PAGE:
Friday, June 29, 2012

Mixed feelings on Wes Anderson's Moonrise Kingdom

Lars von Trier is a Danish director best known for experimental films like 2009's Antichrist and last year's Melancholia. His next movie is called The Nymphomaniac. It's about a woman's sexual awakening. His explanation for the film's inspiration:
"My director of photography on Melancholia at one point voiced a surprising prejudice. He urged me not to fall into the trap that so many aging directors fall into--that the women get younger and younger and nuder and nuder. That's all I needed to hear. I most definitely intend for the women in my films to get younger and younger and nuder and nuder."
I couldn't keep that quote out of my head when watching a 12-year-old girl wearing heavy make-up and a fetishized schoolgirl outfit undress in Wes Anderson's new film, Moonrise Kingdom. Anderson is only 43; if Lars von Trier's hypothesis is correct, I shudder to think what Wes Anderson will be doing in ten years.

I don't want to come off as sex-negative, though. I consider myself a very liberal person when it comes to what's acceptable in film. But this awkward nudity was representative of Moonrise Kingdom's bigger problem: tonal clash.

Moonrise Kingdom is full of characters with complex, depressing backstories. The main character is a kid who's been orphaned. His love interest is a girl with emotional issues and uncaring parents. Edward Norton plays a scout leader who just wants to lead the troop but can't seem to control his situation at all, and Bruce Willis plays an aging police officer who's afraid of dying alone. Bill Murray is an unhappy husband who is physically abused by his wife.

But it's all got such a happy-go-lucky, "quirky" Wes Anderson attitude! The film sports a colorful 1960s Americana setting, with self-aware, intentionally unrealistic dialogue. This story is one that could be told better in a more un-ironic setting. It's about tortured characters coming to terms with their situations in life, and this doesn't seem to work with Wes Anderson's bright visual aesthetic.

Moonrise Kingdom also seems to be trying to convey a few subtexts. The entire movie is clearly an homage to the "young adult" adventure novels we see the female protagonist reading throughout the story. There also seems to be some sort of Noah's Ark narrative going on, but it's incomplete. There are some nice touches, like kids wearing creepy animal masks (reminiscent of In Bruges and The Wicker Man). But it doesn't seem to add up to anything. Moonrise Kingdom has a satisfyingly happy ending for all its melancholy characters, but I can only imagine the movie would be something more if its director took it more seriously.

I think back to Swedish director Tomas Alfredson's Let the Right One In, a film that conveyed a complex storyline through 12-year-old protagonists in a much more convincing way than Wes Anderson seems capable of. Perhaps the key to unlocking compelling preteen characters is the actors themselves--Alfredson spent almost a year casting the two leads. It shows, as Kåre Hedebrant and Lina Leandersson deliver spectacular performances as protagonists Oskar and Eli. This is something that cannot be understated when child actors are such a hit-or-miss affair.

Wes Anderson's casting, on the other hand, does not fare so well. All the characters in the film are evocative and compelling... except the main character, Sam Shakusky (payed by Jared Gilman). While his love interest Suzy Bishop (Kara Hayward) provides a dark look into child psychology, Sam just falls into the standard "outcast kid" archetype. It's strange, because Wes Anderson has achieved character depth before with movies like The Life Aquatic. Perhaps it's just kids he struggles with--his portrayal of high school in Rushmore was also fairly unconvincing.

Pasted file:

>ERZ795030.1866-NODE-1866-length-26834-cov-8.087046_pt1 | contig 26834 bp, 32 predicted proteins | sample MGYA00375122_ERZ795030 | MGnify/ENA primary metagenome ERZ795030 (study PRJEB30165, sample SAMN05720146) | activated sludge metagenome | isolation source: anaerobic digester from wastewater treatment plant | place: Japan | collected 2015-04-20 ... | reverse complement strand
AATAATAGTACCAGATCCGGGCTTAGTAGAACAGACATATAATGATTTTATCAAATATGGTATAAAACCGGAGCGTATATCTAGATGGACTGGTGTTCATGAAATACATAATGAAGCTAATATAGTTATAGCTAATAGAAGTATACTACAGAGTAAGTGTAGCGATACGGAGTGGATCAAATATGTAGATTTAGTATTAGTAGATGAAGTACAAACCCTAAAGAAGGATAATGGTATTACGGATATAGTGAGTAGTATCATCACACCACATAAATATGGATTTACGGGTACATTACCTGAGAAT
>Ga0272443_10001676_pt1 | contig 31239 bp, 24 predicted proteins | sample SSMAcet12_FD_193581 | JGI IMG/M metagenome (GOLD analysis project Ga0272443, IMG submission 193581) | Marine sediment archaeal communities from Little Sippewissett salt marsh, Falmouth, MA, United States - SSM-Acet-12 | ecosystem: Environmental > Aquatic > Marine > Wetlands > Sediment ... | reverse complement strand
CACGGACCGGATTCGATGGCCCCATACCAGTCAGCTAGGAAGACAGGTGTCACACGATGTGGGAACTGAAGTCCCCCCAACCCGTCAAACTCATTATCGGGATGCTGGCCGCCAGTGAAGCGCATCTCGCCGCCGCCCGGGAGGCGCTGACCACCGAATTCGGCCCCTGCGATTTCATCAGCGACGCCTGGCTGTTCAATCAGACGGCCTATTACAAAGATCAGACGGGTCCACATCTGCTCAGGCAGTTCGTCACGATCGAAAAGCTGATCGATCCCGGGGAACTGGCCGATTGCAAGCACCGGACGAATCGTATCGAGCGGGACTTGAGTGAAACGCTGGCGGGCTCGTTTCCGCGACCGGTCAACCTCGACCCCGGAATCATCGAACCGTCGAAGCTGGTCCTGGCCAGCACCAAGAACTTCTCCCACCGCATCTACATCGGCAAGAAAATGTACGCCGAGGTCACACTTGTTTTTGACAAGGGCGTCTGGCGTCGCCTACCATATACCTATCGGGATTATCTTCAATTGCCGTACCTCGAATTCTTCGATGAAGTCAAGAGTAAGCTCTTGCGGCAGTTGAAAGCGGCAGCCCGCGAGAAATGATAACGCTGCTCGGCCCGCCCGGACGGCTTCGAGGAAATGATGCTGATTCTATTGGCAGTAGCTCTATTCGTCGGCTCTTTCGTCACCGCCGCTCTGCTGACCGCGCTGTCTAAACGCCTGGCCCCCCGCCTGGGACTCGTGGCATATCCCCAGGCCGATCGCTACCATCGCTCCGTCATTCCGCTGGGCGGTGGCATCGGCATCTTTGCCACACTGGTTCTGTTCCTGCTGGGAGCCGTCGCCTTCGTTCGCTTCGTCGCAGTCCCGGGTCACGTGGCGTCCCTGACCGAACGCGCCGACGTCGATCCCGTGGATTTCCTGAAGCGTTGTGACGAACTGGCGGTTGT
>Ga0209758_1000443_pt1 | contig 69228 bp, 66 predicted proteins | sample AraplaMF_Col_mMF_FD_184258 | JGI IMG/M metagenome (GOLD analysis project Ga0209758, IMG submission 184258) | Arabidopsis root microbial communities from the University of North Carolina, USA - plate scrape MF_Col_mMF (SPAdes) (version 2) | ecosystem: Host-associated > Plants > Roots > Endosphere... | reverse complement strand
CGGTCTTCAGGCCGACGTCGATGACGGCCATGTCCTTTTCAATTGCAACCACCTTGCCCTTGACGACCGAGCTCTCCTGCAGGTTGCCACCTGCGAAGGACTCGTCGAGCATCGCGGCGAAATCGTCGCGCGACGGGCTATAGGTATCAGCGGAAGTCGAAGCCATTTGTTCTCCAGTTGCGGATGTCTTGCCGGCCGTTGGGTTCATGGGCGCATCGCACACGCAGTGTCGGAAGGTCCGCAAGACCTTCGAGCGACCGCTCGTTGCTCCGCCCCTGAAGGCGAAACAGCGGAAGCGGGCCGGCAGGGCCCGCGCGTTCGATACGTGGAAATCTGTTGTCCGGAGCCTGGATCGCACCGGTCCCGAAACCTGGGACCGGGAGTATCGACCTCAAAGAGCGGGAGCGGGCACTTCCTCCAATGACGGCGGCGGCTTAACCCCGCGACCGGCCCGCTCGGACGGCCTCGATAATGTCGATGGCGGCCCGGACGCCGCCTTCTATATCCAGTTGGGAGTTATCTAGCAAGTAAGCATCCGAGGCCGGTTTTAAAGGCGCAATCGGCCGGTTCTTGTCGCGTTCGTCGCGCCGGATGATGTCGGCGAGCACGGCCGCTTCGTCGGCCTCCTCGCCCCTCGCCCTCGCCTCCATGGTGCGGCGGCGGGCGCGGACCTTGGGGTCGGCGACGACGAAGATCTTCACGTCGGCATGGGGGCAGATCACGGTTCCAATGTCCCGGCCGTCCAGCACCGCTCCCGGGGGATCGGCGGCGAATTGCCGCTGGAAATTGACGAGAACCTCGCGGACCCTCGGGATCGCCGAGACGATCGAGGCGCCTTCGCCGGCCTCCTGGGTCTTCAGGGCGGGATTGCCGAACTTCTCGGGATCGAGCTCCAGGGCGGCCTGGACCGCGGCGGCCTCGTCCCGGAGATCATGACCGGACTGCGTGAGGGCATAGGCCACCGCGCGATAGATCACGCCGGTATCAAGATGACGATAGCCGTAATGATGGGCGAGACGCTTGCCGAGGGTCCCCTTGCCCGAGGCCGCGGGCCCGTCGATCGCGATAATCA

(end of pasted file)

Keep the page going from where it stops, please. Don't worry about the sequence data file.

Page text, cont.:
Let the Right One In's protagonists, in fact, have many 12-year-old-kid similarities with those of Moonrise Kingdom. Both Oskar and Sam are misunderstood nerdy boys who fall in love with forbidden women. Both Eli and Suzy are more mature than their age indicates; both have mysterious backgrounds and questionable parentage. Both have a pivotal scene in a bathtub.

And while I decried the slightly pedophilic nature of Suzy taking her clothes off, Let the Right One In also features a scene where the female protagonist disrobes and sleeps with the male lead. But with Eli and Oskar, it seems emotional and not out of place at all. After watching Moonrise Kingdom, I can't help but feel Wes Anderson has a lot to learn from Let the Right One In.

Wednesday, June 27, 2012

The most riveting online video game experience of my life

I've become fairly skilled at EA Sports' NHL series as of late. I don't play it for hours at a time, but I play a couple quick games online every day to blow off steam after work.

I'm not a big fan of online multiplayer gaming in general. I even write for a website called Only Single PlayerNHL is my exception. I almost don't see it on the same level I see all the "arty" games I play. The other games are there to give me some sort of intellectual fulfillment. NHL is there to fulfill my carnal gaming instincts. I used to play it against the computer, but eventually real human opponents are the only way to truly challenge your skills at a competitive game.

NHL 12 is not a perfect game. Players are assholes online, so they still try to get in fights with you and take shots on goal during every single stoppage in play. And when they get desperate, players online ALWAYS go for the cheap, glitchy wraparound goals. Even after all EA's tweaking, wraparounds are still the best way to take advantage of faults in the goalie's AI.